Equilibrium Computation and Machine Learning

Time: Thursday, September 21, 2023 - 3:45pm - 5:30pm
Davies Auditorium
15 Prospect Street
New Haven, CT 06511
United States

3:45pm - Refreshments

4:00 pm - Seminar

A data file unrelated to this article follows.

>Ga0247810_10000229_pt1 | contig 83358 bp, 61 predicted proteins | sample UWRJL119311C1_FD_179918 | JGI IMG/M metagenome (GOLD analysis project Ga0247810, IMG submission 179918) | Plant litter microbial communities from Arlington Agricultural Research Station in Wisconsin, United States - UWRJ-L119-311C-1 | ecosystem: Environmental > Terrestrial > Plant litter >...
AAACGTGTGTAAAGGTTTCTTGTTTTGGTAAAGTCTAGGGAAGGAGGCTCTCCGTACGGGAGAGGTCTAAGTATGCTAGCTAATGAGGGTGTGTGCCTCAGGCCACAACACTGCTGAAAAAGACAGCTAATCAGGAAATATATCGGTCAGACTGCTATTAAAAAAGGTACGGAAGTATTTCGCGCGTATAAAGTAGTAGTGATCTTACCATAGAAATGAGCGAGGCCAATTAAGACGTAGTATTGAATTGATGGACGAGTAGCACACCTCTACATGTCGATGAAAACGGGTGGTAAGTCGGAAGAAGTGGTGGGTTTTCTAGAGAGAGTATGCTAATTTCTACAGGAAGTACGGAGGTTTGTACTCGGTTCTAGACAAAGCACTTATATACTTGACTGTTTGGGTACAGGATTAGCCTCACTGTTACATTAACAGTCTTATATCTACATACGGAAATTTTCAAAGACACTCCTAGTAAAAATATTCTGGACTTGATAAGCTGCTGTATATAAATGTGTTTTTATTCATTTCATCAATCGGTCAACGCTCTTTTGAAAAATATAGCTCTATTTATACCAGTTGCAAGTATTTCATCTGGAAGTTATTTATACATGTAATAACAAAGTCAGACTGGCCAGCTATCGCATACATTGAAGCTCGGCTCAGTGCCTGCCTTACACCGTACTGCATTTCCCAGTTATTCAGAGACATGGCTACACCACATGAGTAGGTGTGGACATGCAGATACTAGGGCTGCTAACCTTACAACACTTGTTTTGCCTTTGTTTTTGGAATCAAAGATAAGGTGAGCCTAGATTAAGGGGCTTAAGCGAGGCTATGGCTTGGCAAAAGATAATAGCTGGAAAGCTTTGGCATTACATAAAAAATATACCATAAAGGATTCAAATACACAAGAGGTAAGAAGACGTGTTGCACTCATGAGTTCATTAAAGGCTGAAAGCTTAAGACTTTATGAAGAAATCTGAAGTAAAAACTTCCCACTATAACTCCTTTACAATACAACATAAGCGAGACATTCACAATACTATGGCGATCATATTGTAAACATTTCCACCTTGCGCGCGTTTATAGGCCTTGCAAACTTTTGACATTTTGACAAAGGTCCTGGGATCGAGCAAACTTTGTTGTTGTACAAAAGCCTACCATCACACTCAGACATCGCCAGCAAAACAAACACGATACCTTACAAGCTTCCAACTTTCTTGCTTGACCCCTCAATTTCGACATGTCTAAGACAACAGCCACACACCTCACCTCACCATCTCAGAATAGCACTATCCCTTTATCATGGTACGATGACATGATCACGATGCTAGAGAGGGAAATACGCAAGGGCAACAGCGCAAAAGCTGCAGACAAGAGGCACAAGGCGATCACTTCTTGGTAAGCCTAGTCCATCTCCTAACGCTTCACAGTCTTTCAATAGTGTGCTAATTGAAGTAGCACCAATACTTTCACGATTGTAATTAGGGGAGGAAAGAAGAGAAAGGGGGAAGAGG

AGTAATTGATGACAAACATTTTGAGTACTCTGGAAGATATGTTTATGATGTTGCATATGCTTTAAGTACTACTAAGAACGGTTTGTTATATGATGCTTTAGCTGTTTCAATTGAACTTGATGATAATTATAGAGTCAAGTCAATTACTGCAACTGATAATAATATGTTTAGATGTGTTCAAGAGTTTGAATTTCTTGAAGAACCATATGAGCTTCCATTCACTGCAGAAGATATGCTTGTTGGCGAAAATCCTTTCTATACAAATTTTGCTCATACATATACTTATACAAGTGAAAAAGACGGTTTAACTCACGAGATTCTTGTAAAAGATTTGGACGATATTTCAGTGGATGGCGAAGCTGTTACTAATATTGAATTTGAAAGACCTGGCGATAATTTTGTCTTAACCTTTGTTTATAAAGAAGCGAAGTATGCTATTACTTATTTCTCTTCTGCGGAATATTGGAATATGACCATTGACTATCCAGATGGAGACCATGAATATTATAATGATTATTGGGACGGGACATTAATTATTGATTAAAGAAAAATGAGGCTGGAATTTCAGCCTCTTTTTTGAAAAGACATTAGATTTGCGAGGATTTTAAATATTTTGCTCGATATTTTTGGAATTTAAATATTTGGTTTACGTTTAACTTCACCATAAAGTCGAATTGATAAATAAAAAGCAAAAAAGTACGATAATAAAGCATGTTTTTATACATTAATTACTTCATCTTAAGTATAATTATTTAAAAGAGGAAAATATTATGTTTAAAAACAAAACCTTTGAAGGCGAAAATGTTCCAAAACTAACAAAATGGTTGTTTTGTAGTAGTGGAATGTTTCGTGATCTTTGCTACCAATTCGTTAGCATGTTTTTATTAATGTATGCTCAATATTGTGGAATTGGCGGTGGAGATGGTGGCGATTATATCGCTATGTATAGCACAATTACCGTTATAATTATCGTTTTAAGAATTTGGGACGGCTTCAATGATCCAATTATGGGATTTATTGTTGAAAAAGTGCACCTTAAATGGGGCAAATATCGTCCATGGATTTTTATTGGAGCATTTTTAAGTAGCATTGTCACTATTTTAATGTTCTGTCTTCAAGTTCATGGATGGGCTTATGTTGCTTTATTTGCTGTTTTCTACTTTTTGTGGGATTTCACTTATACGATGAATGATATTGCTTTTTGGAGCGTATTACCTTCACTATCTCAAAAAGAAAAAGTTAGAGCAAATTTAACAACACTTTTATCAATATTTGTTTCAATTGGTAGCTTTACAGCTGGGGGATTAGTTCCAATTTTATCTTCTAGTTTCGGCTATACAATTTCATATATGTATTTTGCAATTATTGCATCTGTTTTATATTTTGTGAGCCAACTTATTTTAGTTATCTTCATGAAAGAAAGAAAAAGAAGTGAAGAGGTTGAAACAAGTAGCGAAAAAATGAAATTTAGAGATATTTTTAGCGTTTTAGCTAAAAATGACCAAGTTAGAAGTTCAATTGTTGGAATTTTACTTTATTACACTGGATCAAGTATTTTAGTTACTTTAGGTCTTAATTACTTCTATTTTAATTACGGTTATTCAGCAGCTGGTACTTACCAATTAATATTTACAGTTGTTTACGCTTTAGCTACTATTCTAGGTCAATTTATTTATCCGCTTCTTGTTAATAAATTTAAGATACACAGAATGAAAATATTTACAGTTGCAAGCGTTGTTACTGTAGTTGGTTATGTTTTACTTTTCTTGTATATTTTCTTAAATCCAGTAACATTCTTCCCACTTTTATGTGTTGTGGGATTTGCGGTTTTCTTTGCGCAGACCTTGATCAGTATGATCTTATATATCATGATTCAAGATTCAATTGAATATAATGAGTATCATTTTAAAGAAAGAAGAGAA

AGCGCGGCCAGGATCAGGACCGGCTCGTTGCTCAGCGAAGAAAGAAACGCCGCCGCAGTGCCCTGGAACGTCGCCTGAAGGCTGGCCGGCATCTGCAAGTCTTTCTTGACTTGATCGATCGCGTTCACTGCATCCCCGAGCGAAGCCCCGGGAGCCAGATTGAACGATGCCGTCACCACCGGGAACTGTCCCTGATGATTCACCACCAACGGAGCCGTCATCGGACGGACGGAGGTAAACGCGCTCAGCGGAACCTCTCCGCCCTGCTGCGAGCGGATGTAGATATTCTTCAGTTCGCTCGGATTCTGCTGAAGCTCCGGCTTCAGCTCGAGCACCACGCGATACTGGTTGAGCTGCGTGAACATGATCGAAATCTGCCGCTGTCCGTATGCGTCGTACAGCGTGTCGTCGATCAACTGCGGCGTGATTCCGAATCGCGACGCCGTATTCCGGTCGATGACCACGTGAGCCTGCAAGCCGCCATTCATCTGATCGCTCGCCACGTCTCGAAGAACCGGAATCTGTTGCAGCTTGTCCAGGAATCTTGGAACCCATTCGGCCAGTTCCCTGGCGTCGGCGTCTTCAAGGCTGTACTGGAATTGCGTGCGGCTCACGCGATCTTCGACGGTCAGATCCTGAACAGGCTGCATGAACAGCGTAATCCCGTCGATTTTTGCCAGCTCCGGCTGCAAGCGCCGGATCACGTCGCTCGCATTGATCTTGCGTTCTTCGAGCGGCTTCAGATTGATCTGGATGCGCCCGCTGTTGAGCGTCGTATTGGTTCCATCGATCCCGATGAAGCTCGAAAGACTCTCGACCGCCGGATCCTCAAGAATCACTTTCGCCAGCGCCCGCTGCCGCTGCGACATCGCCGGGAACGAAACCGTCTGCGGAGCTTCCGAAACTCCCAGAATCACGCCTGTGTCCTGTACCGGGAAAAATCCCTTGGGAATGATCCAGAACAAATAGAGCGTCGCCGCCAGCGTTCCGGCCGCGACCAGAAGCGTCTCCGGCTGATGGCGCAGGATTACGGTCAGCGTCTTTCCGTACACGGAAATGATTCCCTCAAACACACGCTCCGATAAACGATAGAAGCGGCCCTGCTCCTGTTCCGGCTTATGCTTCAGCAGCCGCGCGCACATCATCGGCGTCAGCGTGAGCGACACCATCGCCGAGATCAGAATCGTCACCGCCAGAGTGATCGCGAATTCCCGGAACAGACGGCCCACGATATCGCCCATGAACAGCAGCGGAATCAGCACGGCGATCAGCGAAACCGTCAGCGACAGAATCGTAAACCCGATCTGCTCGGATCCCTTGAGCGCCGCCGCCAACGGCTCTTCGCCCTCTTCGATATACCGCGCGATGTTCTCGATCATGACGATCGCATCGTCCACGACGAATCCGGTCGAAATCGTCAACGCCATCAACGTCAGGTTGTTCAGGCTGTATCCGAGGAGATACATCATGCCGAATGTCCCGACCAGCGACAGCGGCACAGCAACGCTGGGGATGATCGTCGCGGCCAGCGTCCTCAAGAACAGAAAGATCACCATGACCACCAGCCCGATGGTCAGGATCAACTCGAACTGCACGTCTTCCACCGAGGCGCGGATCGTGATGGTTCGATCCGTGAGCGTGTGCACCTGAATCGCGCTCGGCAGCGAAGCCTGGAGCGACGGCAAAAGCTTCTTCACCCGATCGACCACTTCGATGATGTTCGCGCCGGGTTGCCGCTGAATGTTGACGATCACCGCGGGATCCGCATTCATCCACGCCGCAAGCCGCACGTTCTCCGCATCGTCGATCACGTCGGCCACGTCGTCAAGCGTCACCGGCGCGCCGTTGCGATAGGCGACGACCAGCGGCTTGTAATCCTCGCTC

Machine Learning has recently made significant advances in challenges such as speech and image recognition, automatic translation, and text generation, much of that progress being fueled by the success of gradient descent-based optimization methods in computing local optima of non-convex objectives. From robustifying machine learning models against adversarial attacks to causal inference, training generative models, and learning in strategic environments, many outstanding challenges in Machine Learning lie at its interface with Game Theory. On this front, however, gradient-descent based optimization methods have been less successful. Here, the role of single-objective optimization is played by equilibrium computation, but gradient-descent based methods commonly fail to find equilibria, and even computing local approximate equilibria has remained daunting. We shed light on these challenges through a combination of learning-theoretic, complexity-theoretic, game-theoretic and topological techniques, presenting obstacles and opportunities for Machine Learning and Game Theory going forward.